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Daily Bridge in New Zealand

                  Worth a Thought?

Well, what can you be thinking about? The opponents have conducted a long-winded auction and have reached their final destination. If you are following the auction, you will find that you are not on lead. So, there’s nothing much to think about just yet, is there?

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South Deals
None Vul
   
9 7 5 3
A 4
K 10 9 7 4
9 3
 
N
W   E
S
   
West North East South
      1 
Pass 1  Pass 1 NT
Pass 2  Pass 2 
Pass 3  Pass 4 
Pass 4 NT Pass 5 
Pass 6  Pass Pass
?      

 

You might have been asleep during the auction…hopefully not, as you will be taking part in the defence!

So, 1NT was 15-17 and 2Diamond-small artificial and game-forcing. 2 Heart-smallshowed 3-card support and 3Heart-small set trumps, looking for slam. A club cue-bid and North was using key-card. South showed 2 without Heart-smallQ.

Any thoughts?

Well, you might wonder what your partner is going to lead? What would you like them to lead? A diamond would be nice. Maybe you could score your king and you will certainly make the Heart-smallA. So, thinking nice thoughts, how can you encourage your partner with very little strength to lead a diamond, the first bid suit by dummy?

Why, a Lightner Double of the slam. That’s what it traditionally asks for, certainly not the unbid suit and certainly not a trump. There’s not much to lose. The auction is not yet over: it’s not too late!

So, you find a double of 6Heart-small and await partner’s lead…but it does not come. Why? One of the opponents, South, decided they could have another bid, 6NT! Suddenly, your partner could not find the wrong lead. The pressure was back on you because you were on lead! The good news was that you were not going to find the wrong lead. Why? Because there was no good lead! Ouch. These were the four hands:

South Deals
None Vul
A K 6 4
Q J 7 6 5
J 5
A J
9 7 5 3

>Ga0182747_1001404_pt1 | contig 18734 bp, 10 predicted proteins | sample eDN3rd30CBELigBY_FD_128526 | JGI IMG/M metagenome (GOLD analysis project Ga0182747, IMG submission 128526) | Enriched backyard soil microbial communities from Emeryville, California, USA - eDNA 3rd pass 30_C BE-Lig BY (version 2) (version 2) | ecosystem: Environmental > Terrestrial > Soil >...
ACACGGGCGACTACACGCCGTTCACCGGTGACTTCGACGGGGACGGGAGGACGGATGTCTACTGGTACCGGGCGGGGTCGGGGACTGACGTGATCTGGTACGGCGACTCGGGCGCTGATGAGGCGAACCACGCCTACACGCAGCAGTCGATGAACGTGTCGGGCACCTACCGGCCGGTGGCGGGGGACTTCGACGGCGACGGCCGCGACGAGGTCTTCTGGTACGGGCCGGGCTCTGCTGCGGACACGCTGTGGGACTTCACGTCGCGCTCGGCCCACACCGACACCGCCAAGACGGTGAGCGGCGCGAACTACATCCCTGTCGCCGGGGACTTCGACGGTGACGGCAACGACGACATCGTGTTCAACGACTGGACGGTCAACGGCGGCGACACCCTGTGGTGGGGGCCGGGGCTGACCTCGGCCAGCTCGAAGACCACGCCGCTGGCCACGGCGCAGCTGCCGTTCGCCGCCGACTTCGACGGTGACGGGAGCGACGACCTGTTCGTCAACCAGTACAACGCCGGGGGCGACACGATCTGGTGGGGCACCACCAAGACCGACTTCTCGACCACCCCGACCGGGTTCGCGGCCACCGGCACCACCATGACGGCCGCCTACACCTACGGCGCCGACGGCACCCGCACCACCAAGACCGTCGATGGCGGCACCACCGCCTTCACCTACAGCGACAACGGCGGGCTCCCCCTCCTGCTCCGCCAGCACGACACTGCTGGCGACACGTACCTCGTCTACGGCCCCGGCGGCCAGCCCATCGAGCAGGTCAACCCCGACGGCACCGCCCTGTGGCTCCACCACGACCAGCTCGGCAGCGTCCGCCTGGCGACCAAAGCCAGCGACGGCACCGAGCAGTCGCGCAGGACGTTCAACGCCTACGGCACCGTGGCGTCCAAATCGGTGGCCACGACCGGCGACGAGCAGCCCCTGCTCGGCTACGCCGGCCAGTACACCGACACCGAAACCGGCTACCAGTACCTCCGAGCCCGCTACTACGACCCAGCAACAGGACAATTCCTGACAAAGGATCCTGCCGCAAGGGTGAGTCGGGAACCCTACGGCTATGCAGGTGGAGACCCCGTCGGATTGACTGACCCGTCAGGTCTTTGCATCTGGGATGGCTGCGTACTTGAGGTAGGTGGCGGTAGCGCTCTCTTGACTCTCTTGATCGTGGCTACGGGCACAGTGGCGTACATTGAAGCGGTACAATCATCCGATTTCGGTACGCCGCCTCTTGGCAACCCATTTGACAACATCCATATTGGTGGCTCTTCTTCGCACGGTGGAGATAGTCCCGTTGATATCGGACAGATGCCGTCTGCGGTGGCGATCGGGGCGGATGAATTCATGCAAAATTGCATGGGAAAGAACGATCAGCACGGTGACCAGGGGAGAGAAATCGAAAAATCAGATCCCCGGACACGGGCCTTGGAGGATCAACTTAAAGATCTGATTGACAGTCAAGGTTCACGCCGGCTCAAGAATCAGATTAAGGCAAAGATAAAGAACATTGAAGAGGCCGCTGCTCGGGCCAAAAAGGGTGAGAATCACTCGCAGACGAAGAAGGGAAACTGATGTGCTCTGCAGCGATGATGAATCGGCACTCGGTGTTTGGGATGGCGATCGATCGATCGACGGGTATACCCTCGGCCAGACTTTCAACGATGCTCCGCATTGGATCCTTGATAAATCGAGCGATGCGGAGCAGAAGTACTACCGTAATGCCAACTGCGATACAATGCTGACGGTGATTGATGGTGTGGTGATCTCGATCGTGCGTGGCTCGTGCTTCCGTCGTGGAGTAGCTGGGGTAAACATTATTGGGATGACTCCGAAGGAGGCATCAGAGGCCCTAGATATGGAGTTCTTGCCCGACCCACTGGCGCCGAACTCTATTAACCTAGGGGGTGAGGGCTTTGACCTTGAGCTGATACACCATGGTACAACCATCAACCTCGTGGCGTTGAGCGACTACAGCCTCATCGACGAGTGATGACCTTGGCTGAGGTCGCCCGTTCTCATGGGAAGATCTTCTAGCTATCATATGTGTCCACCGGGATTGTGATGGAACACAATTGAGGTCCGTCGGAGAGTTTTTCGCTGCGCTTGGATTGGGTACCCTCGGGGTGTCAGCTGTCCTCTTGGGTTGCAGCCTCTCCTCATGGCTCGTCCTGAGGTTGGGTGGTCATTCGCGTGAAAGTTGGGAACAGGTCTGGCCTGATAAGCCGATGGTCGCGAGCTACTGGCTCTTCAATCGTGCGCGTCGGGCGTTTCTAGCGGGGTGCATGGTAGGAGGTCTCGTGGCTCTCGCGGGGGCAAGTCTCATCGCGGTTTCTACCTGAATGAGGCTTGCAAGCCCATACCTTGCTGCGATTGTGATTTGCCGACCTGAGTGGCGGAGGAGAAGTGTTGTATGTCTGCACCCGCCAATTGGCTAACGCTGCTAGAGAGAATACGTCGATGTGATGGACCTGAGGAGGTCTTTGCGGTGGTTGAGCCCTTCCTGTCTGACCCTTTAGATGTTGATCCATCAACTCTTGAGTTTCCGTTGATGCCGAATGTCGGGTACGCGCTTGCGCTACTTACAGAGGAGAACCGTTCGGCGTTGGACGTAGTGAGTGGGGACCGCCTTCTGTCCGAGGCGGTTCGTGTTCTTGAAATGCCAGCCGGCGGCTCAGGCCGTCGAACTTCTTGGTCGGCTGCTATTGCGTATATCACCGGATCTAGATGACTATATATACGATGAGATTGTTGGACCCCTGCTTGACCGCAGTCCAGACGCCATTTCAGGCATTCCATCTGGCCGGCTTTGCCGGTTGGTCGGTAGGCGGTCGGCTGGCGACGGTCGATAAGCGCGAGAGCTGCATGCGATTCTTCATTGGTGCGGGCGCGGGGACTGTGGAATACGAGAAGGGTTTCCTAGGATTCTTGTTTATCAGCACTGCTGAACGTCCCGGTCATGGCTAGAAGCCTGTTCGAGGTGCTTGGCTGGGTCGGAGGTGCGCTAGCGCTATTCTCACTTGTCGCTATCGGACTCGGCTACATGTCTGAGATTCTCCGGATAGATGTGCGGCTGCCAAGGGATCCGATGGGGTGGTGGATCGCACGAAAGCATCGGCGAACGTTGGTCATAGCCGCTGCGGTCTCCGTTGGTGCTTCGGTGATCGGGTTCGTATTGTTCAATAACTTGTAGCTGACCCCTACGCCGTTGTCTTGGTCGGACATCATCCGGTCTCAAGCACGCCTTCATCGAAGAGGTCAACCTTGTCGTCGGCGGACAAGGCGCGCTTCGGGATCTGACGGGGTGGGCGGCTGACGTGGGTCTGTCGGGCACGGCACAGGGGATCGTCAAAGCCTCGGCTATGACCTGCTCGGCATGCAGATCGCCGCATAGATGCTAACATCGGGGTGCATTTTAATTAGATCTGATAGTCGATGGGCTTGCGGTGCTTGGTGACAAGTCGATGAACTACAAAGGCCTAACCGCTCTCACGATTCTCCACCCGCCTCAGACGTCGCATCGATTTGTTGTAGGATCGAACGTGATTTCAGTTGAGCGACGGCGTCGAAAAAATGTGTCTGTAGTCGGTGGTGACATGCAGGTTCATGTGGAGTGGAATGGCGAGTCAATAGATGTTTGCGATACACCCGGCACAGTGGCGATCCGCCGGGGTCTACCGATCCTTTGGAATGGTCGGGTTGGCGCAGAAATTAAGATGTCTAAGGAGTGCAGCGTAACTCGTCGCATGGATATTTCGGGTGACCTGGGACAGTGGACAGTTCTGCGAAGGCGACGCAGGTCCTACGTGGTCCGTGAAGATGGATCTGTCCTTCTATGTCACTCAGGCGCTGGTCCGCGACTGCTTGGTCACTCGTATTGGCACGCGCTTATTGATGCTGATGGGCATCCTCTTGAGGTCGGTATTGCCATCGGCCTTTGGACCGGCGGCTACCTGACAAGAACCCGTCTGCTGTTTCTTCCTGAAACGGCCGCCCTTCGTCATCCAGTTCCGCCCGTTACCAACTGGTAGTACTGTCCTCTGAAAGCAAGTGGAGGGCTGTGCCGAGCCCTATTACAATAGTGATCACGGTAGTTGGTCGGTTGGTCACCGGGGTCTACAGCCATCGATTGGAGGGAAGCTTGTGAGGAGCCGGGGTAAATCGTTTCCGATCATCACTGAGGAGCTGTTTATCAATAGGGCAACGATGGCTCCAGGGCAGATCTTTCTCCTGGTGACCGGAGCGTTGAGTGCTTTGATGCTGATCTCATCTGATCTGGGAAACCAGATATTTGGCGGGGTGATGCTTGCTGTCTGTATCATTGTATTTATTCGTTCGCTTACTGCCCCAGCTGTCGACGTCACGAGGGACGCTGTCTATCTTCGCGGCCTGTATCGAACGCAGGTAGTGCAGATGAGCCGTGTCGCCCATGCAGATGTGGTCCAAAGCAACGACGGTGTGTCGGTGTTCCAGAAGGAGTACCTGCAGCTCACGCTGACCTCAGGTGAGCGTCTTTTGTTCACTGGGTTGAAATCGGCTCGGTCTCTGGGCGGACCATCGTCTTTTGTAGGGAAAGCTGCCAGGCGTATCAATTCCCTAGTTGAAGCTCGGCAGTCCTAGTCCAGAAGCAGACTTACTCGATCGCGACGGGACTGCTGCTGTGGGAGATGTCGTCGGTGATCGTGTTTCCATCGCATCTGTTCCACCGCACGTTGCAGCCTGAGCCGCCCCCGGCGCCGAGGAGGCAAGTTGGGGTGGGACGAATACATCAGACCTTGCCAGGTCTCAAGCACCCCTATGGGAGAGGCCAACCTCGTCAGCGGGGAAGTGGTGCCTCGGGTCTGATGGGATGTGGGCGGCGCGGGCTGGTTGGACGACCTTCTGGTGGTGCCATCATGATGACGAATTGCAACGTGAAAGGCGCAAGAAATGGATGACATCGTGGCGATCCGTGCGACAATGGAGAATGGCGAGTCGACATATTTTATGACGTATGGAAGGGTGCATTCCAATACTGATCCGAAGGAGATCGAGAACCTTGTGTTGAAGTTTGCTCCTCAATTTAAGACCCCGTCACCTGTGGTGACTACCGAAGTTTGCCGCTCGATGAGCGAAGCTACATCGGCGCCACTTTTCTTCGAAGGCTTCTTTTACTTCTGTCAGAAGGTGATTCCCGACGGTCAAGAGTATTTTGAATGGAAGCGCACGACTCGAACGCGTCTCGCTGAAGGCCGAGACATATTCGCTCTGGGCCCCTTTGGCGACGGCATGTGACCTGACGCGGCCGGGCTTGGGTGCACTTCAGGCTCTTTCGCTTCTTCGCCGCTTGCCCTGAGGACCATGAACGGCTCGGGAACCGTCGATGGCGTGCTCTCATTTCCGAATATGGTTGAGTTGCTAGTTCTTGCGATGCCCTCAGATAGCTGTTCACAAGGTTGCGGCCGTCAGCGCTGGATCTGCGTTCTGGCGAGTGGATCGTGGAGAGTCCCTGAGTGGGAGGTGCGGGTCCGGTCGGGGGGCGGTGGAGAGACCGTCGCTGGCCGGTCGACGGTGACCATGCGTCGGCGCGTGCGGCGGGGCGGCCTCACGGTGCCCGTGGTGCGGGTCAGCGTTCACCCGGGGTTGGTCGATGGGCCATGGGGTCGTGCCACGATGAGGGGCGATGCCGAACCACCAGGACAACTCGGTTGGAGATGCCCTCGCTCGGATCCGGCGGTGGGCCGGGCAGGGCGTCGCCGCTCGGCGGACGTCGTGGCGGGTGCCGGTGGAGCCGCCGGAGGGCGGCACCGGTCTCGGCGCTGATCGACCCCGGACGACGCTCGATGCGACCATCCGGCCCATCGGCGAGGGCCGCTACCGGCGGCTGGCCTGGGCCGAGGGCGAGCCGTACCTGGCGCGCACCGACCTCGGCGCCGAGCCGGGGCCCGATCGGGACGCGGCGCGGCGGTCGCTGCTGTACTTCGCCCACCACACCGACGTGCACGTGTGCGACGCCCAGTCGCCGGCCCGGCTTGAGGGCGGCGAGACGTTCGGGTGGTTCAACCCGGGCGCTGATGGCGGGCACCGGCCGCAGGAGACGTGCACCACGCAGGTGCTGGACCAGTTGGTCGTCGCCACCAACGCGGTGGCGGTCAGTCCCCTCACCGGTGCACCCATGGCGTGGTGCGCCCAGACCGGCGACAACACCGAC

A 4
K 10 9 7 4
9 3
 
N
W   E
S
 
10 8 2
10 9 3
6 2
10 8 6 4 2
 
Q J
K 8 2
A Q 8 3
K Q 7 5

 

The big question is what would your “pointless” partner have led to 6Heart-small? In such situations, they might just opt for the normal safety of a trump lead: safe, unspectacular and wrong. It had to be a diamond to test the declarer. Any 4-3 club break sees the Diamond-smallJ discarded on the third round of clubs.

That was not the case here. North will still survive as long as they cash Club-smallAJ after taking the Diamond-smallA at trick 1, play a spade to the jack, then Club-smallK which West ruffs low. Disappointment for North but there is still one more chance. Cross back to Spade-smallQ and play the fourth round of clubs…and West has to ruff with the ace or not at all. All North needs now is a 3-2 trump break…and they are home, +980.

Conjecture, as they ran to perhaps where they should have been, 6NT, which was a better contract needing either the diamond finesse or a normal heart break. It seems when making a Lightner Double, you not only think your request will beat the slam they are in but the one they may run to as well, which often will be 6NT. That, perhaps, is why West should have waited and hoped that their partner might lead their doubleton, a lead that was not quite good enough.

right and wrong person.jpg
right result, but for which side?

Lightner doubles create interest and excitement but rather too often create the right result for the wrong side, declarer’s!

Not a problem!?

I do not want to tax you too much on a Monday (am not really sure why not!) but a rather gentle question for you to worry about overnight:

West Deals
None Vul
9 5 2
J 7 6 4 2
Q J
K Q 6
   
N
W   E
S
 
10
A 10
K 10 9 8 7 6 5
J 10 3
West North East South
  Dummy You  
Pass Pass 3  3 
Pass 4  All pass  

 

Your partner leads Diamond-small3. Your play as East to trick 1?

Richard Solomon

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